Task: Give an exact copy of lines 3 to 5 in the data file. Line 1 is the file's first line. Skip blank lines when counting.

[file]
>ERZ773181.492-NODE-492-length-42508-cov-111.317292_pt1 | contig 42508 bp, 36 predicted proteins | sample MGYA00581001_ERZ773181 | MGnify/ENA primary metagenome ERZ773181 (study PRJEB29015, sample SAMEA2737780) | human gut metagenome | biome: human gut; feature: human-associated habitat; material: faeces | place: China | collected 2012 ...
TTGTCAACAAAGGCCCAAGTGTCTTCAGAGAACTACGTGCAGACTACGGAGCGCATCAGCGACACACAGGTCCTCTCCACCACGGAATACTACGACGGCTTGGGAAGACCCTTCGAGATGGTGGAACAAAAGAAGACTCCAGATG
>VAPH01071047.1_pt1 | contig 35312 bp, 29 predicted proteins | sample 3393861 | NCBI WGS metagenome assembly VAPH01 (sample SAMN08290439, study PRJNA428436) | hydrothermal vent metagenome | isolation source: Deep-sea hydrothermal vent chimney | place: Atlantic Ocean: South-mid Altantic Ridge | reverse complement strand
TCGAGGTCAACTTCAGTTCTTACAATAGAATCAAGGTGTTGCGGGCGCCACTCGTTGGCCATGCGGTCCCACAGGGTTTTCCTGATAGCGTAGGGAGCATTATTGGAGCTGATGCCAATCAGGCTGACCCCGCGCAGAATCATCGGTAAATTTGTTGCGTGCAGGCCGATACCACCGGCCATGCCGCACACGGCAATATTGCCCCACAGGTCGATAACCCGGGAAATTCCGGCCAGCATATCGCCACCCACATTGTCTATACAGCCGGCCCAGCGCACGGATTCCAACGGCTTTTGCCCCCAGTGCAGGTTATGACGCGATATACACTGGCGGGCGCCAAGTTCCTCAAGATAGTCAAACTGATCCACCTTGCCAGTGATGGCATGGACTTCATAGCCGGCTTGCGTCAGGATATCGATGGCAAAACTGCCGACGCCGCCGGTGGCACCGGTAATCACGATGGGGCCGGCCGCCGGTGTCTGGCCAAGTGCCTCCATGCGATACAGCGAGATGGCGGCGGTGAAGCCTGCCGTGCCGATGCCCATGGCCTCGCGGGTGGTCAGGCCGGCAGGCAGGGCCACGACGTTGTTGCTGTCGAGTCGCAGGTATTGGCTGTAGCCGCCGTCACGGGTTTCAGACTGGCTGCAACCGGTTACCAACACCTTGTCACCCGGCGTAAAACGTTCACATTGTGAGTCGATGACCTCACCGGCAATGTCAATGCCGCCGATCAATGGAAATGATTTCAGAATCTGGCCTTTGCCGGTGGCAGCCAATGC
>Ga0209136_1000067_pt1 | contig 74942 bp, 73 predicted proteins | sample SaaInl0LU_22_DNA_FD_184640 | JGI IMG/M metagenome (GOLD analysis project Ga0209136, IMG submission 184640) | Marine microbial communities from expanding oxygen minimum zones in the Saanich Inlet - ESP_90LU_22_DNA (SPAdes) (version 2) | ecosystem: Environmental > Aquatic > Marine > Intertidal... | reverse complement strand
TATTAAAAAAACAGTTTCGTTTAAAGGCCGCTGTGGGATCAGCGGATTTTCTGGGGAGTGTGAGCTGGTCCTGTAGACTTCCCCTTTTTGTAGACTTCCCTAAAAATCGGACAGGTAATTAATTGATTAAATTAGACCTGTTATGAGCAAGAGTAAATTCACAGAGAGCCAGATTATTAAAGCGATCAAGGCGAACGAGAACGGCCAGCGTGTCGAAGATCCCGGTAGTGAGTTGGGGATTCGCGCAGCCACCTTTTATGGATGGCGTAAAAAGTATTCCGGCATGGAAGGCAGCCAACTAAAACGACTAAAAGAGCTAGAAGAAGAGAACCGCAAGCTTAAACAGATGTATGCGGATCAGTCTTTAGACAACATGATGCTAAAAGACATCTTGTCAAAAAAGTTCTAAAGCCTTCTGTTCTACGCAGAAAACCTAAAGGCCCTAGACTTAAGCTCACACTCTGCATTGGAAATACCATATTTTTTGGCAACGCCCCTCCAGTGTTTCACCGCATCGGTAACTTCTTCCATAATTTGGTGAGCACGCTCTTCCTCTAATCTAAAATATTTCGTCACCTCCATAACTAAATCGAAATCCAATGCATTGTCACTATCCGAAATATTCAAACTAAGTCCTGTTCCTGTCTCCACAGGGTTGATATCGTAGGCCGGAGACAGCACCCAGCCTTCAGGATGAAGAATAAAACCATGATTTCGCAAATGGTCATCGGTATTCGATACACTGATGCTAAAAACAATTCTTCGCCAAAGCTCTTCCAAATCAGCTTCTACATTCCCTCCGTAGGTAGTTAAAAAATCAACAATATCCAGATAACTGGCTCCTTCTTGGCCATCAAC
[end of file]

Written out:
>VAPH01071047.1_pt1 | contig 35312 bp, 29 predicted proteins | sample 3393861 | NCBI WGS metagenome assembly VAPH01 (sample SAMN08290439, study PRJNA428436) | hydrothermal vent metagenome | isolation source: Deep-sea hydrothermal vent chimney | place: Atlantic Ocean: South-mid Altantic Ridge | reverse complement strand
TCGAGGTCAACTTCAGTTCTTACAATAGAATCAAGGTGTTGCGGGCGCCACTCGTTGGCCATGCGGTCCCACAGGGTTTTCCTGATAGCGTAGGGAGCATTATTGGAGCTGATGCCAATCAGGCTGACCCCGCGCAGAATCATCGGTAAATTTGTTGCGTGCAGGCCGATACCACCGGCCATGCCGCACACGGCAATATTGCCCCACAGGTCGATAACCCGGGAAATTCCGGCCAGCATATCGCCACCCACATTGTCTATACAGCCGGCCCAGCGCACGGATTCCAACGGCTTTTGCCCCCAGTGCAGGTTATGACGCGATATACACTGGCGGGCGCCAAGTTCCTCAAGATAGTCAAACTGATCCACCTTGCCAGTGATGGCATGGACTTCATAGCCGGCTTGCGTCAGGATATCGATGGCAAAACTGCCGACGCCGCCGGTGGCACCGGTAATCACGATGGGGCCGGCCGCCGGTGTCTGGCCAAGTGCCTCCATGCGATACAGCGAGATGGCGGCGGTGAAGCCTGCCGTGCCGATGCCCATGGCCTCGCGGGTGGTCAGGCCGGCAGGCAGGGCCACGACGTTGTTGCTGTCGAGTCGCAGGTATTGGCTGTAGCCGCCGTCACGGGTTTCAGACTGGCTGCAACCGGTTACCAACACCTTGTCACCCGGCGTAAAACGTTCACATTGTGAGTCGATGACCTCACCGGCAATGTCAATGCCGCCGATCAATGGAAATGATTTCAGAATCTGGCCTTTGCCGGTGGCAGCCAATGC
>Ga0209136_1000067_pt1 | contig 74942 bp, 73 predicted proteins | sample SaaInl0LU_22_DNA_FD_184640 | JGI IMG/M metagenome (GOLD analysis project Ga0209136, IMG submission 184640) | Marine microbial communities from expanding oxygen minimum zones in the Saanich Inlet - ESP_90LU_22_DNA (SPAdes) (version 2) | ecosystem: Environmental > Aquatic > Marine > Intertidal... | reverse complement strand